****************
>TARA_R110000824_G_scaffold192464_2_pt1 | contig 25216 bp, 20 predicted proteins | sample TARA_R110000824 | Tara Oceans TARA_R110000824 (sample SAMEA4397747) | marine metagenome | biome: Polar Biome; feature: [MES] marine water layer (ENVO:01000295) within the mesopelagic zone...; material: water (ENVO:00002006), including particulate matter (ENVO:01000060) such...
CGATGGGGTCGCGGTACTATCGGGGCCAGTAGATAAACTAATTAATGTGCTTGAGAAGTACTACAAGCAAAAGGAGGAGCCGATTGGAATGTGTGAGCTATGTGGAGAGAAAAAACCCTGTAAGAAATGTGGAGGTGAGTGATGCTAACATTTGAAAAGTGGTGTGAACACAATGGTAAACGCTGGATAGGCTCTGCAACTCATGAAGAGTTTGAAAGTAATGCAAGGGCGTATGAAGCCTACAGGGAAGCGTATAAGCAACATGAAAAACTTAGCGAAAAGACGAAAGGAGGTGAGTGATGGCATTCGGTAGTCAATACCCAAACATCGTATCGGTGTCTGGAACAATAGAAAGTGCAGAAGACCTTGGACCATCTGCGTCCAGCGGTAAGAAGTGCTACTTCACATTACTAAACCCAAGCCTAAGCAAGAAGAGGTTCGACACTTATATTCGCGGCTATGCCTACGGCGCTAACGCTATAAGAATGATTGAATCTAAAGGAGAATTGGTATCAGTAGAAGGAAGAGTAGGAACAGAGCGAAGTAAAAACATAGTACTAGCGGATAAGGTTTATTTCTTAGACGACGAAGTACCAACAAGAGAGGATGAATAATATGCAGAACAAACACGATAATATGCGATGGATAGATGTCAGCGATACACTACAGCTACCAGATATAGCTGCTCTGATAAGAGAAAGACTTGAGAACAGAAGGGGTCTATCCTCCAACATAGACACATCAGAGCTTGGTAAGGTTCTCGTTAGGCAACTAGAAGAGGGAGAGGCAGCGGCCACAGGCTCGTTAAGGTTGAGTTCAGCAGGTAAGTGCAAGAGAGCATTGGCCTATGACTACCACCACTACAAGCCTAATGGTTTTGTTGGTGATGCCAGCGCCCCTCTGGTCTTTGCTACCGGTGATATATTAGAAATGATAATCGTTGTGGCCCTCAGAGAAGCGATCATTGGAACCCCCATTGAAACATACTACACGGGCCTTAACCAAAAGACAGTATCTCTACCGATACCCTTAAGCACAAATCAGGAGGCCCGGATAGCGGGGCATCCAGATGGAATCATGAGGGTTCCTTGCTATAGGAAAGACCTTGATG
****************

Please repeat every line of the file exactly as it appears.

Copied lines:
>TARA_R110000824_G_scaffold192464_2_pt1 | contig 25216 bp, 20 predicted proteins | sample TARA_R110000824 | Tara Oceans TARA_R110000824 (sample SAMEA4397747) | marine metagenome | biome: Polar Biome; feature: [MES] marine water layer (ENVO:01000295) within the mesopelagic zone...; material: water (ENVO:00002006), including particulate matter (ENVO:01000060) such...
CGATGGGGTCGCGGTACTATCGGGGCCAGTAGATAAACTAATTAATGTGCTTGAGAAGTACTACAAGCAAAAGGAGGAGCCGATTGGAATGTGTGAGCTATGTGGAGAGAAAAAACCCTGTAAGAAATGTGGAGGTGAGTGATGCTAACATTTGAAAAGTGGTGTGAACACAATGGTAAACGCTGGATAGGCTCTGCAACTCATGAAGAGTTTGAAAGTAATGCAAGGGCGTATGAAGCCTACAGGGAAGCGTATAAGCAACATGAAAAACTTAGCGAAAAGACGAAAGGAGGTGAGTGATGGCATTCGGTAGTCAATACCCAAACATCGTATCGGTGTCTGGAACAATAGAAAGTGCAGAAGACCTTGGACCATCTGCGTCCAGCGGTAAGAAGTGCTACTTCACATTACTAAACCCAAGCCTAAGCAAGAAGAGGTTCGACACTTATATTCGCGGCTATGCCTACGGCGCTAACGCTATAAGAATGATTGAATCTAAAGGAGAATTGGTATCAGTAGAAGGAAGAGTAGGAACAGAGCGAAGTAAAAACATAGTACTAGCGGATAAGGTTTATTTCTTAGACGACGAAGTACCAACAAGAGAGGATGAATAATATGCAGAACAAACACGATAATATGCGATGGATAGATGTCAGCGATACACTACAGCTACCAGATATAGCTGCTCTGATAAGAGAAAGACTTGAGAACAGAAGGGGTCTATCCTCCAACATAGACACATCAGAGCTTGGTAAGGTTCTCGTTAGGCAACTAGAAGAGGGAGAGGCAGCGGCCACAGGCTCGTTAAGGTTGAGTTCAGCAGGTAAGTGCAAGAGAGCATTGGCCTATGACTACCACCACTACAAGCCTAATGGTTTTGTTGGTGATGCCAGCGCCCCTCTGGTCTTTGCTACCGGTGATATATTAGAAATGATAATCGTTGTGGCCCTCAGAGAAGCGATCATTGGAACCCCCATTGAAACATACTACACGGGCCTTAACCAAAAGACAGTATCTCTACCGATACCCTTAAGCACAAATCAGGAGGCCCGGATAGCGGGGCATCCAGATGGAATCATGAGGGTTCCTTGCTATAGGAAAGACCTTGATG